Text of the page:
Anyway, religion makes people happier and this happiness is linked to social connectedness, though not entirely. Religious people in many cases are poorer and enjoy a lower level of living than atheists, yet they are still happier. Is it just a shield for the ignorant and miserable, a mere "opiate of the masses", as Marx famously put it? What if it's a choice: to forgo material wealth for something else? What is that "something else" and why does it scare atheists, who say they don't believe in a make-believe god?
One more thing: how is it that religion, after being declared dead and buried throughout the 19th and 20th century (by Weber, Marx, Voltaire, Freud, and Nietzsche among many others) just doesn't seem to go away, not in the United States or in other parts of the world? In an article titled God Still Isn't Dead, John Micklethwait and Adrian Wooldridge point out that:
In 1880, Robert Ingersoll, the leading atheist of his day, claimed that "the churches are dying out all over the land." In its Easter issue in 1966, Time asked "Is God Dead?" on its cover. East Coast intellectuals have repeatedly assumed that the European model of progress, where modernity equals secularization, would come to the U.S. They have always been wrong.
What can explain the amazing persistence of this "fairy tale"? Perhaps it is more than just a fairy tale? Jung certainly thought so and I agree with him.

Tuesday, May 13, 2014

Neat Book Review #16 Psychology and Religion by C.G. Jung

cover of book review jung psychology and religion
Plot summary
This is a short treatise, based on lectures that Jung gave in 1937 at Yale University. The book is divided into three sections. The first one describes basic tenets of Jungian thought and defines several important concepts - such as religion - in layman's terms, more or less. Thus Jung lays the foundation for understanding the rest of the book. The second section describes the treatment of a  patient. He is a completely "enlightened", secular professor who has no connection whatsoever with religion or God, yet he is extremely neurotic and he is constantly disturbed by hundreds of odd dreams. Jung describes some of these dreams and interprets them to show how they relate to his concepts of religion, god, self, and conscious and unconscious, which were explained in the previous section. In the third and final section Jung concentrates on one central symbol that appears over and over again in the patient's dreams: different forms of the mandala and tries to explain their meaning using, for the most part, texts of medieval alchemy.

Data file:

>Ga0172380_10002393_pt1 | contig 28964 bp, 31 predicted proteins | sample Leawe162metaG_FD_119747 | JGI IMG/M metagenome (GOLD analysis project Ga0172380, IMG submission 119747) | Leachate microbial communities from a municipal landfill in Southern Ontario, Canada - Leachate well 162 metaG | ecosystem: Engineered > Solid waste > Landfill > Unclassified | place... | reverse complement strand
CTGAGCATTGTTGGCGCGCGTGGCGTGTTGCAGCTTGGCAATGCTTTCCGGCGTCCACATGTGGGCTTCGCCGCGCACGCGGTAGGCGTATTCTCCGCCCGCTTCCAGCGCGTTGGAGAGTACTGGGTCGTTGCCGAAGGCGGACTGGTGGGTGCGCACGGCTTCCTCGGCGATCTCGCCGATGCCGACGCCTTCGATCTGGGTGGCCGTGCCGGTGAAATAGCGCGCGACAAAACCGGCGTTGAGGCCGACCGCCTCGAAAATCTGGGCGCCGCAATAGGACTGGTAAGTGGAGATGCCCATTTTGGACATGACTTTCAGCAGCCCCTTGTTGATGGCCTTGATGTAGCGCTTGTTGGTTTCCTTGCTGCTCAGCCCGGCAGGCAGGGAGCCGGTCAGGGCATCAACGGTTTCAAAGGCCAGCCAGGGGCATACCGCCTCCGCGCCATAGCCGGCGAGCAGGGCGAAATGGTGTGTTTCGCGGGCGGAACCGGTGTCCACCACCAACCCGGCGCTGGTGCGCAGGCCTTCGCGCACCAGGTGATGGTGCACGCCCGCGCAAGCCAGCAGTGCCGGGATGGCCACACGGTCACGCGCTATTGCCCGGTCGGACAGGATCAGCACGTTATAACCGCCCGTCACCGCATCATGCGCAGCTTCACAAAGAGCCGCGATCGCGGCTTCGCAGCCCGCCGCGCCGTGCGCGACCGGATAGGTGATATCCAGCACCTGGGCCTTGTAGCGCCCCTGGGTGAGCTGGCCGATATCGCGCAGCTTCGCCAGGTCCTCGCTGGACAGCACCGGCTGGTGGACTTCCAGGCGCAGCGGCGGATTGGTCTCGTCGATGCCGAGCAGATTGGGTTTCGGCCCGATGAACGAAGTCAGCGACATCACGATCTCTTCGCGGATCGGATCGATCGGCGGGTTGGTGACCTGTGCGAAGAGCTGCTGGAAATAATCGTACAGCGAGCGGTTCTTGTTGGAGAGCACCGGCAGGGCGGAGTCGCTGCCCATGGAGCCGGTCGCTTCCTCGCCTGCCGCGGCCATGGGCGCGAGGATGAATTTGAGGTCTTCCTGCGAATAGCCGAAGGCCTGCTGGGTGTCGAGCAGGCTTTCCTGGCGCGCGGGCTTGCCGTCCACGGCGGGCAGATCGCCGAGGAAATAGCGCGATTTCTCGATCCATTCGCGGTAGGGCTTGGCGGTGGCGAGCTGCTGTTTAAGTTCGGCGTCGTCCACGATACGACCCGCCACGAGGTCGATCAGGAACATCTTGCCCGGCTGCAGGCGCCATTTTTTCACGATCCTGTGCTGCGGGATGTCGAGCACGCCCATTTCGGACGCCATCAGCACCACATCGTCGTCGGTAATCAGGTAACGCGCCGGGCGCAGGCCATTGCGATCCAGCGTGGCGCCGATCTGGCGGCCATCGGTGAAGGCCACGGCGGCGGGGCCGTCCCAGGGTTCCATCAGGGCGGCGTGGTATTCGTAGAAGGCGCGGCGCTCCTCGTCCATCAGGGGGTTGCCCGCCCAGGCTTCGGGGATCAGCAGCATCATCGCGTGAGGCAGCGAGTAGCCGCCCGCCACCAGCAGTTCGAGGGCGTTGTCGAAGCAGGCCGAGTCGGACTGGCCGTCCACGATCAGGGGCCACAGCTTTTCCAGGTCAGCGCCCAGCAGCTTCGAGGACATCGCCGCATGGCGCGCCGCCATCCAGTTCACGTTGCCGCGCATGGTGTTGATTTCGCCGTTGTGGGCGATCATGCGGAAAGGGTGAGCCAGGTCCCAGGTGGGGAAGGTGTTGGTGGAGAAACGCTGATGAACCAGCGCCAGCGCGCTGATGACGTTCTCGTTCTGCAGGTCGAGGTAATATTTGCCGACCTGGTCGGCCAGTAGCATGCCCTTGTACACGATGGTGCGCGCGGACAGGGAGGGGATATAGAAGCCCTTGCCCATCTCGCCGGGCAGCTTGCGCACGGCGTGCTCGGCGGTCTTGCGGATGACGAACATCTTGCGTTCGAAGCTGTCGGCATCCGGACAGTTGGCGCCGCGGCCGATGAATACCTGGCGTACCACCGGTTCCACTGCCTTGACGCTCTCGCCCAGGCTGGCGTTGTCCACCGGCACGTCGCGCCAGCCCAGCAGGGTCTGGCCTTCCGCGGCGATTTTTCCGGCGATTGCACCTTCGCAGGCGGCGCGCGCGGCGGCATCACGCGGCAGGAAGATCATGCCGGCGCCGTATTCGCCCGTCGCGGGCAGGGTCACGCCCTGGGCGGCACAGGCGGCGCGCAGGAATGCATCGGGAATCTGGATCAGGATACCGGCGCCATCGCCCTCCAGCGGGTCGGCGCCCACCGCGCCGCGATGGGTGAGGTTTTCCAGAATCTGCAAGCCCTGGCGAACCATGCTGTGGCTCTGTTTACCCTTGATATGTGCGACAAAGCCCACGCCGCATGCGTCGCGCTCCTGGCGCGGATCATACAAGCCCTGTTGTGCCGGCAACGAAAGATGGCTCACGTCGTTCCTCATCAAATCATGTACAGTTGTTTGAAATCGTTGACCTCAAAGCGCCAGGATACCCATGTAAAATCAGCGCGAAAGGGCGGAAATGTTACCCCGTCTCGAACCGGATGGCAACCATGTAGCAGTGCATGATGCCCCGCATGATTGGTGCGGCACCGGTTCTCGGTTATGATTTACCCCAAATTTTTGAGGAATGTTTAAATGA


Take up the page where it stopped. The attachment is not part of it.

My opinion:
This is a relatively accessible book by Jung and not a bad place to start one's Jungian journey. Jung's basic concepts and assumptions are explained quite clearly, in my opinion, and his typical method of analysis is demonstrated throughout the book. This method consists of correlating symbols that appear in patient's dreams to symbols that appeared in other times and places in order to understand their meaning for patients who had no previous knowledge of these symbols. I found the first two sections to be most clear while the third, in which Jung takes the reader on a journey in time and space, was more difficult. There is some Latin and Greek in the text, but not enough to be bothersome or to prevent comprehension.

Wednesday, May 7, 2014

The Psychologically Primitive Underbelly of Western Society

Niel Armstrong and Budhha Collage- Western Ideal versus Eastern Ideal
Western ideal vs. Eastern ideal

In some respects – technological and, perhaps, legal – the West can be considered very advanced. But in others it is woefully behind, backwards; even, I would say, downright primitive.
For example, here Jung is surveying the prevailing attitudes towards the unconscious in the 19th and 20th centuries, concluding that:
The psyche is the greatest of all cosmic wonders and the sine qua non [indispensable condition] of the world as an object. It is in the highest degree odd that Western man with but very few – and ever fewer – exceptions, apparently pays so little regards to this fact. Swamped by the knowledge of external objects, the subject of all knowledge has been temporarily eclipsed to the point of seeming non-existent…
With the discovery of a possible unconscious psychic realm, man had the opportunity to embark on a great adventure of the spirit, and one might have expected that a passionate interest would turn in this direction. Not only was this not the case at all, but there arose on all sides an outcry against such a hypothesis.
This is from an essay called "On the Nature of the Psyche", written in 1947, and as far as I can tell, nothing much has changed since.
Meanwhile, in the East, Buddha laid out a map of the psyche in the 6th century B.C., which was widely adopted and developed in surrounding cultures. But even before that, it was understood that "the subject of all knowledge" as Jung calls it, is really the most important thing to understand and that all other external endeavors are relatively meaningless in comparison to self-knowledge.